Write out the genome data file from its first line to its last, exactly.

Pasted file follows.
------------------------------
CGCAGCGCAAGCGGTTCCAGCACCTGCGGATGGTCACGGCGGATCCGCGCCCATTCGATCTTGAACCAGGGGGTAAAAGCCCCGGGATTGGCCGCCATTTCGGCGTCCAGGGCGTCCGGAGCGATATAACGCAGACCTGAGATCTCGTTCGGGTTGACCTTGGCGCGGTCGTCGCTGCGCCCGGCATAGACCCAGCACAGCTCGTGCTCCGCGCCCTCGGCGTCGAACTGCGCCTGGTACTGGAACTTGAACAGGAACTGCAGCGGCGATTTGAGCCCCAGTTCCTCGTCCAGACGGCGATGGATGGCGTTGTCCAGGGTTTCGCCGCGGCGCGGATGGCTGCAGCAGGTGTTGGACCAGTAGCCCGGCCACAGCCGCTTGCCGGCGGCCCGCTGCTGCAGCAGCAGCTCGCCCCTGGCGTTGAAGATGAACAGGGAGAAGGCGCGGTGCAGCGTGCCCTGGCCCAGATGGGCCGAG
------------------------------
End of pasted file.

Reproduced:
CGCAGCGCAAGCGGTTCCAGCACCTGCGGATGGTCACGGCGGATCCGCGCCCATTCGATCTTGAACCAGGGGGTAAAAGCCCCGGGATTGGCCGCCATTTCGGCGTCCAGGGCGTCCGGAGCGATATAACGCAGACCTGAGATCTCGTTCGGGTTGACCTTGGCGCGGTCGTCGCTGCGCCCGGCATAGACCCAGCACAGCTCGTGCTCCGCGCCCTCGGCGTCGAACTGCGCCTGGTACTGGAACTTGAACAGGAACTGCAGCGGCGATTTGAGCCCCAGTTCCTCGTCCAGACGGCGATGGATGGCGTTGTCCAGGGTTTCGCCGCGGCGCGGATGGCTGCAGCAGGTGTTGGACCAGTAGCCCGGCCACAGCCGCTTGCCGGCGGCCCGCTGCTGCAGCAGCAGCTCGCCCCTGGCGTTGAAGATGAACAGGGAGAAGGCGCGGTGCAGCGTGCCCTGGCCCAGATGGGCCGAG